OBAMA: I absolutely think that some of the language was unpatriotic. And I think that, as I said yesterday, his biggest failure was not to criticize America, because I think there's always been a tradition of patriotism through dissent. I mean, Dr. King criticized America. But I think that his failure was to think that America was static, all right? And, you know, when Dr. King criticized America, it was then with the prospect that we would be true to our best selves. And that, I think, is the essence of my patriotism, the belief that America is constantly changing and constantly improving, and we will never be perfect, but we can -- we can move in the direction of perfecting our union. And that is the reason I'm in public service.
Cooper ended this part of his taped interview by striking his own no-judgment-here tone, that "some" have suggested Obama has spinning, but he won’t acknowledge that obvious point: "Well, there's little doubt that Senator Obama's statements on the Wright affair have evolved since this controversy began. Some have interpreted that as spin. Others say it is simply due to the painful personal nature of this with the Obamas. We can only say that you should judge for yourselves."
Cooper then turned to pundits, and former Clinton flack Dee Dee Myers said patriotism is a trite and silly issue, but Obama has a problem: "I do think that we see the beginning of the pieces of what the Republicans will do, putting together all those elements, Michelle Obama's statements, the fact that he didn't wear a flag pin, the fact that he didn't -- once didn't put his hand over his heart when he was saying the pledge. All those things, on one level, seem sort of trite and almost silly as issues in a presidential election. But, when you put them all together, I think it's a troubling situation for Senator Obama."
Later, Cooper ran a second snippet of interview, and the tone grew even softer, a more typical case of Obama buddy-chat, with those annoying campaign-trail sympathy questions about how does the candidate relax:
COOPER: Do you think it's been too much of a distraction, this whole controversy?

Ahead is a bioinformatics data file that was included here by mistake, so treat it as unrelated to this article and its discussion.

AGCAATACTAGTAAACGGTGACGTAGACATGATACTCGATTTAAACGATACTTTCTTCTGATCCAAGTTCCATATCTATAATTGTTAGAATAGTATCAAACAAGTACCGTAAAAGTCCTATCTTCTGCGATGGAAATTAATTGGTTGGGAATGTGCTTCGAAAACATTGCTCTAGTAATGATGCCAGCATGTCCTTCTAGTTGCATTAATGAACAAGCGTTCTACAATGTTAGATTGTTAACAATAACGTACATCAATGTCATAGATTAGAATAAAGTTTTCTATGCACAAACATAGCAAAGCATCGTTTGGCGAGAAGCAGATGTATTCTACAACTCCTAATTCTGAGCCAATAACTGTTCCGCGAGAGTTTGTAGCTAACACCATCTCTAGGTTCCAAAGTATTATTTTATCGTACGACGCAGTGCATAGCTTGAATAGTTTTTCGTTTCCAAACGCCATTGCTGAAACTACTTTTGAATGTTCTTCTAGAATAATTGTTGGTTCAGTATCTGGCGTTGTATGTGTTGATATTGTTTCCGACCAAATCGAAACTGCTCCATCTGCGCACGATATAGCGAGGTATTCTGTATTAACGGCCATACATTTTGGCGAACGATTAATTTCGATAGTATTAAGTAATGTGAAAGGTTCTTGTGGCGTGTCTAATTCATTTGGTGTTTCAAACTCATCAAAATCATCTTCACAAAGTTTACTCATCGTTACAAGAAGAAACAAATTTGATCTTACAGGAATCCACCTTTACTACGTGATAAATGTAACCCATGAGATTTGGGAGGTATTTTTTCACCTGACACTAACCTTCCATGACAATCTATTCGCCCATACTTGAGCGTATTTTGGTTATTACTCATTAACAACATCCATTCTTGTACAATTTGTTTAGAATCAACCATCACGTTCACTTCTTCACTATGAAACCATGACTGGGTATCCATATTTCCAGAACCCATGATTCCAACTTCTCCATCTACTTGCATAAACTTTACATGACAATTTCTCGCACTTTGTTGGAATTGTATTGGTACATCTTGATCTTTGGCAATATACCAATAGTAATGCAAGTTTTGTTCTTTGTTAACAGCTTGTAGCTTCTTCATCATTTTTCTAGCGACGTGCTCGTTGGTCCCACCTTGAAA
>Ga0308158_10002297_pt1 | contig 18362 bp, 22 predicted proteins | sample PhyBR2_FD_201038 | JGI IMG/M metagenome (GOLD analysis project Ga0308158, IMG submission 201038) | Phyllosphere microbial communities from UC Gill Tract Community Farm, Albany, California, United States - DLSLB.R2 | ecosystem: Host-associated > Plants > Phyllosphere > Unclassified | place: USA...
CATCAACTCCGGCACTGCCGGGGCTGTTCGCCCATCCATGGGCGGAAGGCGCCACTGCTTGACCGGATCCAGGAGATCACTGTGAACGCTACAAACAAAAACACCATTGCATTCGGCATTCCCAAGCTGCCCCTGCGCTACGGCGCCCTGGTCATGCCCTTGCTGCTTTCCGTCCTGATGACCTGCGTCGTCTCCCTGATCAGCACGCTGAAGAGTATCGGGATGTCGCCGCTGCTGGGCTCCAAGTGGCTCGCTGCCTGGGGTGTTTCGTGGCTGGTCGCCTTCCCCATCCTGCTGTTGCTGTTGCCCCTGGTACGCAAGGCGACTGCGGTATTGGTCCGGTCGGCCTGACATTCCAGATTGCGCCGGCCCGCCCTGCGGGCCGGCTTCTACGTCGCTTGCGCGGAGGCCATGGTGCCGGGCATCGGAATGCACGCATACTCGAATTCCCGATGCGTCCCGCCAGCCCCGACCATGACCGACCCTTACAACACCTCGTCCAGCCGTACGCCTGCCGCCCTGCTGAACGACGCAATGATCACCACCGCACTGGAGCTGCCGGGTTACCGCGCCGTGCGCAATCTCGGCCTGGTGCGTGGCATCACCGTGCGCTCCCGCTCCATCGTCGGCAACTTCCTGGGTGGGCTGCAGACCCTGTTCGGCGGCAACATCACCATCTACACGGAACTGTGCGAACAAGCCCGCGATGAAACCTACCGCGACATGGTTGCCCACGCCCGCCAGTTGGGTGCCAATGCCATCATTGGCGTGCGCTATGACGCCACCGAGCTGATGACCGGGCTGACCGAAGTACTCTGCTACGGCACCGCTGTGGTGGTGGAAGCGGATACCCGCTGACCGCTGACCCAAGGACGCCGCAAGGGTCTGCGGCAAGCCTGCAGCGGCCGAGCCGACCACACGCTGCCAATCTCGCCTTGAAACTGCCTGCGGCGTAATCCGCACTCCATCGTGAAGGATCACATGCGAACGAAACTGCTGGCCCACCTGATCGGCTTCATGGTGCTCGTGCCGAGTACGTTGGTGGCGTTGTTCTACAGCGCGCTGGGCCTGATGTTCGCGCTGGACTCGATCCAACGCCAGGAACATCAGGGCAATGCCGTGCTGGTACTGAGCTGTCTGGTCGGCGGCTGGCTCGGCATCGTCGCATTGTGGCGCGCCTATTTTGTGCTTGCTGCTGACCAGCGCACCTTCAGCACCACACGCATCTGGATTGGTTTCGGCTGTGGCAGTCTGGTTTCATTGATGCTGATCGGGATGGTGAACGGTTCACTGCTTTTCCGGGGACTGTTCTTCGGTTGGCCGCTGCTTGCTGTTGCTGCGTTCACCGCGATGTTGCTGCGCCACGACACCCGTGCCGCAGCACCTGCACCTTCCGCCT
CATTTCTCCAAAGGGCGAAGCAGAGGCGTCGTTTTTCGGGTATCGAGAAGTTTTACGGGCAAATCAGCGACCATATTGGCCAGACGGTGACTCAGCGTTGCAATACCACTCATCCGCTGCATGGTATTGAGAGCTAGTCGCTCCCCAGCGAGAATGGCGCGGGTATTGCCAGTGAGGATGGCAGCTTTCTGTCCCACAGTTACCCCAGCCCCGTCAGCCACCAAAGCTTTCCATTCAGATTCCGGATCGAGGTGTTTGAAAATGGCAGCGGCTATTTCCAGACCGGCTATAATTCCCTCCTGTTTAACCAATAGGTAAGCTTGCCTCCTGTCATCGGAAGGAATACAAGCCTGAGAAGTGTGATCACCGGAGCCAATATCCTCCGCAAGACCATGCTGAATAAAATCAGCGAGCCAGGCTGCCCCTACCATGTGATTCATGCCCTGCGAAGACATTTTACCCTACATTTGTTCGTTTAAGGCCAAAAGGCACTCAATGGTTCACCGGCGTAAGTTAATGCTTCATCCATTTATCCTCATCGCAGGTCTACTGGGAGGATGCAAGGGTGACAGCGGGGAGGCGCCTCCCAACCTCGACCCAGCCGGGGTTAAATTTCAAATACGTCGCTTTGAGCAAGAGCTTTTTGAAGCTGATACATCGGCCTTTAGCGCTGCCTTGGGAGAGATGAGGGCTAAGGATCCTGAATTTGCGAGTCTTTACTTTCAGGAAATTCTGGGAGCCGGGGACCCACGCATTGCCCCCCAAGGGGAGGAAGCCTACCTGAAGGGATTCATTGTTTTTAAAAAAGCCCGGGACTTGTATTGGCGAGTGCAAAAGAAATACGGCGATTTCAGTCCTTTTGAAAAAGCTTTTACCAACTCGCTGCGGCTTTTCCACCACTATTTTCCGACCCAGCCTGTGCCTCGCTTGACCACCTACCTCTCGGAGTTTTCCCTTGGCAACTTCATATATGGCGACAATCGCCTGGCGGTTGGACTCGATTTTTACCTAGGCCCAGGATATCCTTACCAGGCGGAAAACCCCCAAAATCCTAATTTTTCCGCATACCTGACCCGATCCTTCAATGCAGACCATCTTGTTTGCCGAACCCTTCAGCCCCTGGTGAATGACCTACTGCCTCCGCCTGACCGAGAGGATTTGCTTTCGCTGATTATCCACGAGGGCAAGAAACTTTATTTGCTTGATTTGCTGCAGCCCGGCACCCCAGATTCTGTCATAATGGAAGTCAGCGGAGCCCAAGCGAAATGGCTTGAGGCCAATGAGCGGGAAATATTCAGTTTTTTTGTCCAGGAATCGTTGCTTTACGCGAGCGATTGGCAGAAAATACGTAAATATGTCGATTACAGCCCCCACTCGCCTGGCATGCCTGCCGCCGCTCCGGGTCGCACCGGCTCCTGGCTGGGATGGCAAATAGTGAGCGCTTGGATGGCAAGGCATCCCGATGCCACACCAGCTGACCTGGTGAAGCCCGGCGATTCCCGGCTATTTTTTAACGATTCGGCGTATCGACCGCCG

OBAMA: Well, you know, my sense is, is that, sooner or later, it was going to come up. I wish it could have come up in a more calmer way. I think it, nevertheless, serves a purpose. And, hopefully, the American people will benefit from the debate.
COOPER (voice-over): A debate on race is a complicated one for a senator who says he never wanted to make race front and center in his campaign. Now he's working to make sure it doesn't eclipse everything else. The themes are familiar: change, Iraq, the economy. But perhaps the biggest applause he receives is when he mentions his speech on race. Afterwards, we speak with him backstage.
COOPER (on camera): Earlier today, you said you weren't sure, demographically, how your speech yesterday is going to play. What is your gut telling you? Out there, you were talking about it. It got a lot of applause. What's your gut telling you, more than 24 hours now, later?
OBAMA: My gut tells me that the people who were not going to be voting for me are not going to be voting for me after this speech and, even if they think I made some good points, there are other reasons why they're not going to vote for me. They think we should be staying in Iraq, or they think that I haven't been in Washington long enough. I think the people who are supporting me are continuing to support me.
COOPER: At the end of a day like this, what do you do? How do you decompress?
OBAMA: Well, you know, I'm really going to have a relaxing evening, going to a couple of fundraisers. And then I fall asleep. Although, I try to watch AC 360 all the time.
COOPER, sounding both embarrassed and pleased: Please. I don't need your sympathy. I don't want your pandering.
If Obama doesn't use watching Anderson Cooper as a way to "decompress," he could certainly see an Anderson Cooper interview was more of a relaxation exercise than a tense tap-dance.